Homily for the Third Sunday of Advent – Year A


christ-healing-the-blind-man-1560Until this point in the Gospel of St. Matthew, Jesus had preached powerfully, especially in the Sermon on the Mount.  He had healed many, and more were seeking him.  He demanded much from his followers, but they saw the awesome power of God at work in Jesus Christ.  He spoke truth and walked in that truth.

St. John the Baptist had also preached and walked in the truth, which landed him in prison.  He spoke against un-Biblical forms of marriage and landed in prison, and was eventually killed for this teaching (Matthew 14:1-12).  There are different thoughts as to why John would send his disciples to ask about the possibility of Jesus Christ being the “one who is to come.”  On one hand it could just be that John needed the reassurance of Christ’s Divinity, because a dying man cannot afford to take chances.  Another likely solution is that he sent his disciples to Jesus for their own sake.  St. John knew his days were numbered and wanted them to become disciples of the Savior.  William Barclay puts it well, “If you have any doubts, go and see what Jesus is doing and your doubts will be at an end (Gospel of Matthew, Vol 2., p. 2).”

Jesus announces the good news of his kingdom, “the blind regain their sight, the lame walk, lepers are cleansed, the deaf hear, the dead are raised, and the poor have the good news proclaimed to them (Matthew 11:5).”  Never in the Old Testament is a blind person’s sight restored.  Jesus refers to the prophecies of the Messiah in the book of Isaiah (35:4-5; 61:1; 26:19; 29:18; 42:18) where the blind are made to see, the deaf hear, the lame walk, lepers are cured, and the poor have the good news preached to them.  Jesus leaves no room for doubt, because he not only says these words, but they are actually true of his sacred ministry.

These signs of the mighty works and words of God, performed by Jesus Christ, should give us pause.  Where in the Church can we notice signs such as these? The Church is Christ’s own bride (Ephesians 5) and therefore should be reflective of her spouse.  The Prophet Isaiah also prophesied on the miracles and wonders that the coming Messiah would do and His Presence alone would cause: “the Desert and the parched land will exalt and the steppe will rejoice and bloom…Strengthen the hands that are feeble, make firm the knees that are weak, say to those whose hearts are frightened: be strong, fear not!” Do you believe in the miraculous healing and transformative power of the Almighty?

It is especially true that the Sacraments of the Church are one answer to that question.  In Holy Eucharist, Confession, Anointing of the Sick, and all the sacraments, people are able to experience the special graces of God’s love present in tangible ways.  Jesus Christ communicates His grace to us through the Sacraments and the Word of God is proclaimed in each of them and His transforming grace is bestowed in each of them.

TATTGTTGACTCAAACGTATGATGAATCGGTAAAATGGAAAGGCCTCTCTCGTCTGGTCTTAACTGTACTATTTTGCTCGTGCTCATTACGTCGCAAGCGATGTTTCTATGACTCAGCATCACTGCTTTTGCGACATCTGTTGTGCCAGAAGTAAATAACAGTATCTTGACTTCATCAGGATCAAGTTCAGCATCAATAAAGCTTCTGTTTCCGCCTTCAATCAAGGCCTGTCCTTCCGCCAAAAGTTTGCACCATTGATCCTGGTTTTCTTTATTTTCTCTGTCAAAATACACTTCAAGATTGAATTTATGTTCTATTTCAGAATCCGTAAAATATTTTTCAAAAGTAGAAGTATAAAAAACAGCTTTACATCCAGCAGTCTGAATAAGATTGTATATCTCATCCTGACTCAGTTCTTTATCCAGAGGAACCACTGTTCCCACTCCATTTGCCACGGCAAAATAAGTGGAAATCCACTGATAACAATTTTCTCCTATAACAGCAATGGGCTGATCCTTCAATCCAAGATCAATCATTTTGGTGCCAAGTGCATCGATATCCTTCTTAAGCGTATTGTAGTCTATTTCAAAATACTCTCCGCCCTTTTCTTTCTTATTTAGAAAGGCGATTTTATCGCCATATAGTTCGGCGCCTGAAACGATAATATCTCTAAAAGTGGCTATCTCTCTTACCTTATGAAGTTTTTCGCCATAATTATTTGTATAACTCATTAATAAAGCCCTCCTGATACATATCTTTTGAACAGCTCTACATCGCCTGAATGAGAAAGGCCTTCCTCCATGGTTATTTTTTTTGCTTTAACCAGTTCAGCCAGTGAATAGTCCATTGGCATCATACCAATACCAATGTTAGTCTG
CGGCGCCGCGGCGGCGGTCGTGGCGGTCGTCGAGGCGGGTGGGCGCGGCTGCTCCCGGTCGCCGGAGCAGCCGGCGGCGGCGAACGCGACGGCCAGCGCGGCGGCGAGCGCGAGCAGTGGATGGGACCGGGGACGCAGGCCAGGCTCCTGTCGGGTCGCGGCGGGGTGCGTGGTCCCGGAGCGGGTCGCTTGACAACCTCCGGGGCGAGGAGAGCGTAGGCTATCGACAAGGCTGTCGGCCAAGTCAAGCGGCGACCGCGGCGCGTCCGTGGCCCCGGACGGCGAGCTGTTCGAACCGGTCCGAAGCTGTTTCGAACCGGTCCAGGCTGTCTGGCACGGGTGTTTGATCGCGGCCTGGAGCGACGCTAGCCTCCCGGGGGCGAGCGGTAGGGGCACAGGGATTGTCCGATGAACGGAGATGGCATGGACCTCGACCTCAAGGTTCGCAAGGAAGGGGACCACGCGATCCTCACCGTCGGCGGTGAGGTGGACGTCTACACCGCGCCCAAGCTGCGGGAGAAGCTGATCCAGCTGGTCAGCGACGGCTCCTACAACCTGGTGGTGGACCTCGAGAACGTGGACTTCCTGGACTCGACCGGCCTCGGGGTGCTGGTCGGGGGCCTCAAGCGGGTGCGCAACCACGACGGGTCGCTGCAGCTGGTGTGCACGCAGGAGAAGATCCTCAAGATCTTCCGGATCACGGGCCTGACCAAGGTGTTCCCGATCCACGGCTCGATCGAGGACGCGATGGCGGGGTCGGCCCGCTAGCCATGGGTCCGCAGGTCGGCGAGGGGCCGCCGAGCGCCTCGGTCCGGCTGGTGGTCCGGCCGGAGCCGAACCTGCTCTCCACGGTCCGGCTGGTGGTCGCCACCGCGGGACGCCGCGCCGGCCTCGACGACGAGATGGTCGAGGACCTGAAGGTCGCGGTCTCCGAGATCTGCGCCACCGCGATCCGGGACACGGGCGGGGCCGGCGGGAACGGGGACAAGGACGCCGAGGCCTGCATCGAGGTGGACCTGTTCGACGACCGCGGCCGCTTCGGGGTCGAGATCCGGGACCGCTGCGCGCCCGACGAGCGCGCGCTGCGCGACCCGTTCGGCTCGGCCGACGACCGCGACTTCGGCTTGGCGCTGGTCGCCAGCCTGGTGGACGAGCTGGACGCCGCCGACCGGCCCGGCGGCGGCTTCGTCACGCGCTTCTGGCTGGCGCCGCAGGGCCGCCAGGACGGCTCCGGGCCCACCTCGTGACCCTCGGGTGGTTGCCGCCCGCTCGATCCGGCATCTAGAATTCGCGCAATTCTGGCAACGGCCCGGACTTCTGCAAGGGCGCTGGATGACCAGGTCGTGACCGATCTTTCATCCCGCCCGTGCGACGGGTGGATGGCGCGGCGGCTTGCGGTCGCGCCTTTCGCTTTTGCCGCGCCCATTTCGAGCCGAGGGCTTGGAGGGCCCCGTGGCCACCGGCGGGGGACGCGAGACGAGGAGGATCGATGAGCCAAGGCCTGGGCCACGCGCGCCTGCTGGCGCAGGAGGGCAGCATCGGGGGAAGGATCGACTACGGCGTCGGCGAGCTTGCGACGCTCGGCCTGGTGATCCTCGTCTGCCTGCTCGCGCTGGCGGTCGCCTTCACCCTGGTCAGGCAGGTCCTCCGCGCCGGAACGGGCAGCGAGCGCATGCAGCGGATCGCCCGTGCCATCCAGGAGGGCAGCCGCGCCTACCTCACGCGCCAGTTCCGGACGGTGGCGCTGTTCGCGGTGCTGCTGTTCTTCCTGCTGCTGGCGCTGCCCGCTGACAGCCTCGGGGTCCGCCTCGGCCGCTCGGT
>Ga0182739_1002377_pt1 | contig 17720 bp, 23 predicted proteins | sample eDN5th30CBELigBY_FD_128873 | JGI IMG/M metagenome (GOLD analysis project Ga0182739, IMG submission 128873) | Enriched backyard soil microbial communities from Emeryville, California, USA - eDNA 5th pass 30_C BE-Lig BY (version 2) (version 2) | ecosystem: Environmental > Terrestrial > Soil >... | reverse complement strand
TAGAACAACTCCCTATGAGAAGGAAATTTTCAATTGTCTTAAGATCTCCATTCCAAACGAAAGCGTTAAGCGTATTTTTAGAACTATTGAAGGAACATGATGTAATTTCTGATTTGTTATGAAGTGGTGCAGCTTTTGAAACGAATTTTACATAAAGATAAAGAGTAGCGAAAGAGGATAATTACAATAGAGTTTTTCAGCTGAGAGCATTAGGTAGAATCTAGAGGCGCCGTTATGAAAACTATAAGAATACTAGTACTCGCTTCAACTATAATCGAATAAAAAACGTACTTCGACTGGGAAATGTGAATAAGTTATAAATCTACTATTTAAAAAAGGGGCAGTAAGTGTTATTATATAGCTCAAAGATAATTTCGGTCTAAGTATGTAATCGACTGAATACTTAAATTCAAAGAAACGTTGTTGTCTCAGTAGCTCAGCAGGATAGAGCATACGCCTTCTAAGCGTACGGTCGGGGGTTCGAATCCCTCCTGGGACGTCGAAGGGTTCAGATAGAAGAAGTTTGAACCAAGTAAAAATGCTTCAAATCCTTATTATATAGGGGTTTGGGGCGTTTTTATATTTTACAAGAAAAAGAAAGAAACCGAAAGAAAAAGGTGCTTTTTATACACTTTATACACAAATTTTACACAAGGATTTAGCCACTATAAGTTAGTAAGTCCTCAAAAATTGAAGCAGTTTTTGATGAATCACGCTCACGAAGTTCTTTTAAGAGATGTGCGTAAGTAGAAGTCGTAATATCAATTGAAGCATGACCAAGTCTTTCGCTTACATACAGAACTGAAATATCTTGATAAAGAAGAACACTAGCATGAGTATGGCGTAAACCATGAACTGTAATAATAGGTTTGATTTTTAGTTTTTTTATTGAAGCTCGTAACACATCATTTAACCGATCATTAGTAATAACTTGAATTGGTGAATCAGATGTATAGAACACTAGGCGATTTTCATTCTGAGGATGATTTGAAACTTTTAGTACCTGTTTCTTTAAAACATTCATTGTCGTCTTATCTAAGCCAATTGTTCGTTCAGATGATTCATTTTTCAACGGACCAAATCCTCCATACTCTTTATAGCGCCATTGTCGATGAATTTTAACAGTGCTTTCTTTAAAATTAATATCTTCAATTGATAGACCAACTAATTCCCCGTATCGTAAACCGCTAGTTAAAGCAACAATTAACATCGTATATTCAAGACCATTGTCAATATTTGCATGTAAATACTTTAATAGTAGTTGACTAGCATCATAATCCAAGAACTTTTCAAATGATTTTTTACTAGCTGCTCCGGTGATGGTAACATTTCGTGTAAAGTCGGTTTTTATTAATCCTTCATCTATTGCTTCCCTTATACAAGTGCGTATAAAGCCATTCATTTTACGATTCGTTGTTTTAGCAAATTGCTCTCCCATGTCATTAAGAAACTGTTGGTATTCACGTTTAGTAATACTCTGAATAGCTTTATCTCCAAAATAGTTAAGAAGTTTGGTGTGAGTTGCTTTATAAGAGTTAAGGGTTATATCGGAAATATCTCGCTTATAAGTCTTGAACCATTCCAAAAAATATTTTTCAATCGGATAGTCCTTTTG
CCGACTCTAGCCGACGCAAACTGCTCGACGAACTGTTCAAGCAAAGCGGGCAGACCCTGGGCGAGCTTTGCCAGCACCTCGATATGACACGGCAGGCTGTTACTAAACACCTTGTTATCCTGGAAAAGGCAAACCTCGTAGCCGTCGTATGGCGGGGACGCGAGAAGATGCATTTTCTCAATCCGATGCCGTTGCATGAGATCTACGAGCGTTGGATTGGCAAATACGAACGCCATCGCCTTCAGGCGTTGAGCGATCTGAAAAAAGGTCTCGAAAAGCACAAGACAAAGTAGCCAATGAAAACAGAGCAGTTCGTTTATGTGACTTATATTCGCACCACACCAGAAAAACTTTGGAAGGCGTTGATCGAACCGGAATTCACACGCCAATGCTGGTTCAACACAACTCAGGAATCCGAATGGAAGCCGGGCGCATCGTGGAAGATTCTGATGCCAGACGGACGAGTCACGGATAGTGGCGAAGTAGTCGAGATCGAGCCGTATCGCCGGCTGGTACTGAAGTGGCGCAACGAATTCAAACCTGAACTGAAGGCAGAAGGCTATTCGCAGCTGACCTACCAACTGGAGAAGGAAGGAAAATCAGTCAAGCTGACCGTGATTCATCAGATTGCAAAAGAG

Another area we see miraculous work and teaching is in a teaching of St. John Paul II, the Theology of the Body.  St. John Paul II gave us this special teaching on human love in God’s plan.  Many people who have experienced this teaching have received incredible healing from afflictions worse than blindness or leprosy.  St. John Paul’s thesis for the Theology of the Body is this: “The body, in fact, and only the body, is capable of making visible what is invisible: the spiritual and the divine. It has been created to transfer into the visible reality of the world the mystery hidden from eternity in God, and thus to be a sign of it.”[1]  We experience the world in and through our bodies, so it only makes sense that salvation will occur with the body (See also EV 33). Our body and the reality of human love will communicate the spiritual and the divine! Christopher West explains it this way, “Through the mystery of the incarnate person and the biblical analogy of spousal love, St. John Paul II’s catechesis illumines the entirety of God’s plan for human life from origin to eschaton with a splendid supernatural light.”[2] God indeed wants to marry us; we are part of His Family through Baptism. Allow yourself to be ever more immersed in God’s love and mercy this Advent Season!

[1] John Paul II, Man and Woman He Created Them: A Theology of the Body, trans. Michael Waldstein (Boston, MA: Pauline Books & Media, 2006), 203.

[2] Christopher West, Theology of the Body Explained, Revised Edition (Boston, MA: Pauline Books & Media, 2007), 14.

To Download a PDF Version of this Homily, Click Here: 3rd Sunday of Advent – Year A

frdangoodFr. Dan Good is a priest for the Archdiocese of Mobile. He serves as the Parochial Vicar at Christ the King Catholic Church in Mobile, Alabama. He has finished a degree in Canon Law at the Catholic University of America. Fr. Dan has been a member of the Clergy Focus Group for TOBI’s Clergy Enrichment Program and has attended the Head & Heart Immersion Course in January 2007, TOB 2 in January 2011 and Love & Responsibility in January 2012.

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